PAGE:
The trade union movement has done a fantastic job in organising and mobilising workers across the country. It would be enormously important for unions to transition from transactional relationships with their members towards becoming vehicles for empowerment through higher consciousness of the values of Ubuntu to promote respect for human dignity and equality for all. Empowered workers who can hold their heads high would be better able to challenge impunity in the workplace and abuse that undermines their wellbeing. Society would benefit from empowered workers who would be more productive and able to protect their pension funds and benefits to their dependents.

Chief Justice Mogoeng Mogoeng's exasperation with the ease with which citizens seem to uncritically follow leaders is unlikely to rouse us from our collective gullibility to leaders who betray their promises to voters not once, but many times. Challenging purveyors of fake news who promote divisions and populist responses to complex issues can only come from critical thinking citizens. The lack of shared values by which we judge right and wrong and make the choices by which live as a society, makes building trust in institutions and social relationships difficult.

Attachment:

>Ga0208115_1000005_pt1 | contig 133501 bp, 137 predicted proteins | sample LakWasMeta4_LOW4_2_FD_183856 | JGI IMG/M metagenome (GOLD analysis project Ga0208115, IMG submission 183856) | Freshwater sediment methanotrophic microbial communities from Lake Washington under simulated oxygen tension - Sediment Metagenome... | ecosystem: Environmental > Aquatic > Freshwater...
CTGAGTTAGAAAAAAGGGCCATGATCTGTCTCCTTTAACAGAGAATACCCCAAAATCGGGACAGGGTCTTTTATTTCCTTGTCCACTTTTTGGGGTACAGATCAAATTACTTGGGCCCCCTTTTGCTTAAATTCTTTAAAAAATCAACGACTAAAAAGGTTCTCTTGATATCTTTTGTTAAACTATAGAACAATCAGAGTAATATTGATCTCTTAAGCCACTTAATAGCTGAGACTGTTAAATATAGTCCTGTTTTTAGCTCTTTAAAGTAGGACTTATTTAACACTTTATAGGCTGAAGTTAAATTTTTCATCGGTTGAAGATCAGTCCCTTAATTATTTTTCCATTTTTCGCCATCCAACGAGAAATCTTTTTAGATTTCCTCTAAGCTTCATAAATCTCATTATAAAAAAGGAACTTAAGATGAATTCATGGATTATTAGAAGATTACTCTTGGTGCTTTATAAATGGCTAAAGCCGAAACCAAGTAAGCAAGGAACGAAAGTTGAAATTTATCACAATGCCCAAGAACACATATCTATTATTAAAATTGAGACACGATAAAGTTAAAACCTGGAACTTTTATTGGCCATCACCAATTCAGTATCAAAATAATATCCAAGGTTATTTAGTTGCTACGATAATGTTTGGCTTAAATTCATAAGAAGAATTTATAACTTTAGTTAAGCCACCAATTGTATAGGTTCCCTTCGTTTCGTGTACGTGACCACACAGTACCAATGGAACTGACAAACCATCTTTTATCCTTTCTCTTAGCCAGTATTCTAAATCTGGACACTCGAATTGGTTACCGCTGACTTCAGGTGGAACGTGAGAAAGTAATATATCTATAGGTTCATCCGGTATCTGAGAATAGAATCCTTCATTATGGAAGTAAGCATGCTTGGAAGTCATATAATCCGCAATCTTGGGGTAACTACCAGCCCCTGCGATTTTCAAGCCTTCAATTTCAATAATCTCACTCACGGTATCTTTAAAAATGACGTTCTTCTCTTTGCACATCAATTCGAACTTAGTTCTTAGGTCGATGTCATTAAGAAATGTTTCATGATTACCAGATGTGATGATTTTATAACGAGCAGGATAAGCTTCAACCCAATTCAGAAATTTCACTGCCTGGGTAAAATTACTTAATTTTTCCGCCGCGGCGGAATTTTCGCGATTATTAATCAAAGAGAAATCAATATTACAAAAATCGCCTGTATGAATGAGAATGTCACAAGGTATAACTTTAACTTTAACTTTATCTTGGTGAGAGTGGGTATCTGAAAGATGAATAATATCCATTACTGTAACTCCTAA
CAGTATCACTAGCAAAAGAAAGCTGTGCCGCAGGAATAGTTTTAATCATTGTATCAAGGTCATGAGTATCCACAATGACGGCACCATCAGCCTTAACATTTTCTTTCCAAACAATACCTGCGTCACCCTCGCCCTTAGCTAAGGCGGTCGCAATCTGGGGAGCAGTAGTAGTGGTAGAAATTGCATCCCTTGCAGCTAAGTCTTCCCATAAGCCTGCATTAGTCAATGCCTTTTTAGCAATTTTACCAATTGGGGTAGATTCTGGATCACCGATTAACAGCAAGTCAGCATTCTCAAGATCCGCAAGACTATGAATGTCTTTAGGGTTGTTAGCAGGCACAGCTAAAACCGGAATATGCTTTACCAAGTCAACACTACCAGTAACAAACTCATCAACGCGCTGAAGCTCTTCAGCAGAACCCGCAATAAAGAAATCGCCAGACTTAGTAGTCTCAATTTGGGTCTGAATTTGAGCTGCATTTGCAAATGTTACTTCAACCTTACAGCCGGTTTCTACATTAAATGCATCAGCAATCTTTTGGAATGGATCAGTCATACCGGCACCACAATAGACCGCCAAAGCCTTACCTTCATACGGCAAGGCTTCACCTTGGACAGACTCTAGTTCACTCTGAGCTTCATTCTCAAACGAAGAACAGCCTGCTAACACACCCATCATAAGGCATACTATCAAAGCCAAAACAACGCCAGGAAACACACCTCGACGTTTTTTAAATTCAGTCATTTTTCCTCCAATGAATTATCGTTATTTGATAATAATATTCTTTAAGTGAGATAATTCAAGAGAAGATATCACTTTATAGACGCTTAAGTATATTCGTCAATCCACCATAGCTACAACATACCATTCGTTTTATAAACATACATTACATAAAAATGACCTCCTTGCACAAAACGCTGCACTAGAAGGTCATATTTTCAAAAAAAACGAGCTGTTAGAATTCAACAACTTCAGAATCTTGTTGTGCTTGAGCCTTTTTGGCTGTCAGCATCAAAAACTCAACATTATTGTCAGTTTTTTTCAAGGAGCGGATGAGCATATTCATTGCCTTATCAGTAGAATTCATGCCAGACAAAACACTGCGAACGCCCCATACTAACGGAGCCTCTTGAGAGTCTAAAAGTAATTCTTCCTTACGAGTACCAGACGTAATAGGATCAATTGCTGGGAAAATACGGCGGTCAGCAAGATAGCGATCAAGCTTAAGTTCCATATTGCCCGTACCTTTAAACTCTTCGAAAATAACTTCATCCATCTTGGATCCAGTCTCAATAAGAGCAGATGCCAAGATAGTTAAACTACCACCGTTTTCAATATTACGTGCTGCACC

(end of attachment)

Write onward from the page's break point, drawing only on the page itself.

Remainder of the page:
Our collective tolerance of gross inequities of poverty, unemployment and inequalities that undermine the humanity of many in our society are all markers of our failures as individuals and a nation to embrace Ubuntu. If we were to live the values of Ubuntu, our consciousness of our interconnectedness to, and interdependence with our fellow human beings, would not permit us to tolerate the violation of their dignity and denial of their basic rights.

Scandinavian countries have successfully transformed themselves from feudal societies in the 19th century to the current prosperous social democratic countries by using the equivalent of Ubuntu, Bildung, to promote a shared value system. Bildung is a life long process of consciousness raising to promote the maturation process of individuals to assume ever bigger responsibilities toward family, friends, fellow citizens, society, humanity, shared global heritage and to other species, whilst enjoying personal freedoms. They recognise and promote the value system that to be human is to be custodians of self, others and nature.

We have a homegrown remedy for the predicament we find ourselves in as a society still in transition from our ugly past that is haunting the present and imprisoning the future. The remedy lies in taking a long-term view in investing in the embrace of the values of Ubuntu at all levels of society – the home, community, schools, faith-based places of worship, unions and workplaces. What stops us? 

- Mamphela Ramphele is co-founder of ReimagineSA.